Last modified: 2007-08-03 18:34:38 UTC
Currently, when you need a message you call wfMsg() or any one of its (I just counted) nine fellow functions. These tend to overlap very heavily, especially with wfMsgExt(). They also have the rather ridiculous property that the caller decides how the message is treated, including whether things like whether wikitext is parsed or HTML is escaped, so the message itself has no idea how it's going to be treated by the caller, and thus no idea whether it can include plain text only, wikitext, HTML, etc.
Instead, I suggest we have one method exactly for all this: Language::getMsg(). To use content instead of interface language, you can just call from a different language object. Other decisions currently handled by our multiplicity of functions, such as whether the message is escaped or parsed or so on, will be made by the message itself, not the caller. Thus pages in the MediaWiki namespace can be appropriately marked as to how they'll be treated, obviating the need for sysops either reading the source code or running tests with live messages to figure out whether their changes will work. The caller should receive all messages as raw text to be output literally with no escaping.
Proper handling can only be known by the caller.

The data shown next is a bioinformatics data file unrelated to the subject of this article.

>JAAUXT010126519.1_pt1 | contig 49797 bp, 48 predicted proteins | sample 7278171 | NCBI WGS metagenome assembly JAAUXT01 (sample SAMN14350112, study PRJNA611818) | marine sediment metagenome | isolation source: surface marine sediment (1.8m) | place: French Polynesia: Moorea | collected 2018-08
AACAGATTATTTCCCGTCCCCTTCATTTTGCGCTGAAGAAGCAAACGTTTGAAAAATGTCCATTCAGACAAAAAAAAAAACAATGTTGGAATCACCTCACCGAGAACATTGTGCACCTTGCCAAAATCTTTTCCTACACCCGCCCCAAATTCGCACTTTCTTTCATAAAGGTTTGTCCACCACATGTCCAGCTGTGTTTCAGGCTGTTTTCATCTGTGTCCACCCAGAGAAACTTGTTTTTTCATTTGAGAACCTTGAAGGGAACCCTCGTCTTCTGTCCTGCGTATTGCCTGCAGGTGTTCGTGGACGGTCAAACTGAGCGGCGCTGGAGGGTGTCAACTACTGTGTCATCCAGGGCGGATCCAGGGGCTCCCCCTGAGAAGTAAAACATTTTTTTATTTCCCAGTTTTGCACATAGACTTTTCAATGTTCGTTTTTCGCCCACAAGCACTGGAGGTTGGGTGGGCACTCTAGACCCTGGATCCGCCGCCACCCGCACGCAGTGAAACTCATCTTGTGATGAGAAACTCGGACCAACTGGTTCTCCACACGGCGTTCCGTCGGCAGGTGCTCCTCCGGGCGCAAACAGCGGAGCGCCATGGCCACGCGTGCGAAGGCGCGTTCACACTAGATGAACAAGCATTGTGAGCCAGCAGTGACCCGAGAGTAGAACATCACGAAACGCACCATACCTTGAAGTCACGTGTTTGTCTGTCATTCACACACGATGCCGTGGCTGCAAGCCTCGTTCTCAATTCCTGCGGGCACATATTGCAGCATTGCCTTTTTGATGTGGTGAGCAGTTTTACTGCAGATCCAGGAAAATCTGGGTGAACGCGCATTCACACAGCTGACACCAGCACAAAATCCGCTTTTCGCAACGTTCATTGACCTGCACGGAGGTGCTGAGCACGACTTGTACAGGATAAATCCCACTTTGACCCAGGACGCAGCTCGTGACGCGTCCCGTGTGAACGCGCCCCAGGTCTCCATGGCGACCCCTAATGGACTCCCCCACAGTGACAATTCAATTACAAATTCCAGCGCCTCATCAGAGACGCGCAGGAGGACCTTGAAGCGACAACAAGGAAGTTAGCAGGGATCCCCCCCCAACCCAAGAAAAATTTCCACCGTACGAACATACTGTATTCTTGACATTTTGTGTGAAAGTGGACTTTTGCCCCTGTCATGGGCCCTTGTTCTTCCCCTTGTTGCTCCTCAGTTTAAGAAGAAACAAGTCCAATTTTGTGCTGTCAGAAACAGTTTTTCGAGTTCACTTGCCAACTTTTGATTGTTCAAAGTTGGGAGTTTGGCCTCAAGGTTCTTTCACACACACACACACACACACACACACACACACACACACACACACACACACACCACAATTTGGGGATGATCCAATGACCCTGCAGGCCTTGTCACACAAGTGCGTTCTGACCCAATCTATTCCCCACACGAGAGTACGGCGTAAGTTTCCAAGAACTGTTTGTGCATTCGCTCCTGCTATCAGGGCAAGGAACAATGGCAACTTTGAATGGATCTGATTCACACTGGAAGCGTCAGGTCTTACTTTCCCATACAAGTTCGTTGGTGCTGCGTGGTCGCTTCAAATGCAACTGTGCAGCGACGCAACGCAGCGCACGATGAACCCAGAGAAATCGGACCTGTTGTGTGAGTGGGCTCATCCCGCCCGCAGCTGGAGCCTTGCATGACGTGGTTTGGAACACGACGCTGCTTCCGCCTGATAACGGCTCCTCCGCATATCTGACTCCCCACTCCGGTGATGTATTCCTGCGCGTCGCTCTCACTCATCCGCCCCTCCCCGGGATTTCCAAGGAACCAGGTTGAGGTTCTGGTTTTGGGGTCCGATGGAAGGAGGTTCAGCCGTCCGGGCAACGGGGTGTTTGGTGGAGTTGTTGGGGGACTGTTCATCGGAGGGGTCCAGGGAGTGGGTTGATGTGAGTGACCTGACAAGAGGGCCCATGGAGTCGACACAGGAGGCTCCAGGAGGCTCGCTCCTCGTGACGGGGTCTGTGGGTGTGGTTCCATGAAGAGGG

To clarify: you might want different methods to determine the output form, but determining how to translate the contents of the message into the desired output form isn't something that the callers needs to or should have to do. Have Language::getHtml(), Language::getInlineHtml(), Language::getPlaintext(), and Language::getRaw() (for Special:Allmessages et al.), say, but those should mean "convert the message to the appropriate format if possible and then return that", not "treat the message as being written in the specified format and also return the other specified format".
By contrast, wfMsgHtml means "get the message, assume it's plaintext, and make it into inline HTML"; wfMsgExt() with 'parseinline' means "get the message, assume it's inline wikitext, and make it into inline HTML"; wfMsgExt() with 'parsemag' means "get the message, assume it's plain text with some magic words, and make it into inline HTML"; wfMsgExt() with 'parseinline' and 'replaceafter' means "get the message, assume it's inline wikitext with parameters that are meant to be replaced after parsing, and make it into inline HTML"; etc. All of those could be just Language::getInlineHtml(), because that's the format they want, why do they care how it was entered?
For a motivating case, consider a message that's used by a third-party extension that was originally plaintext but is later converted to allow wikitext. The third-party extension will now display the message incorrectly. The same would apply if some use of the message was missed somewhere by whoever updated the message. It's code duplication.
(Repurposing bug for now to the more narrow and contentious issue, the other points can be another bug.)
*** Bug 8893 has been marked as a duplicate of this bug. ***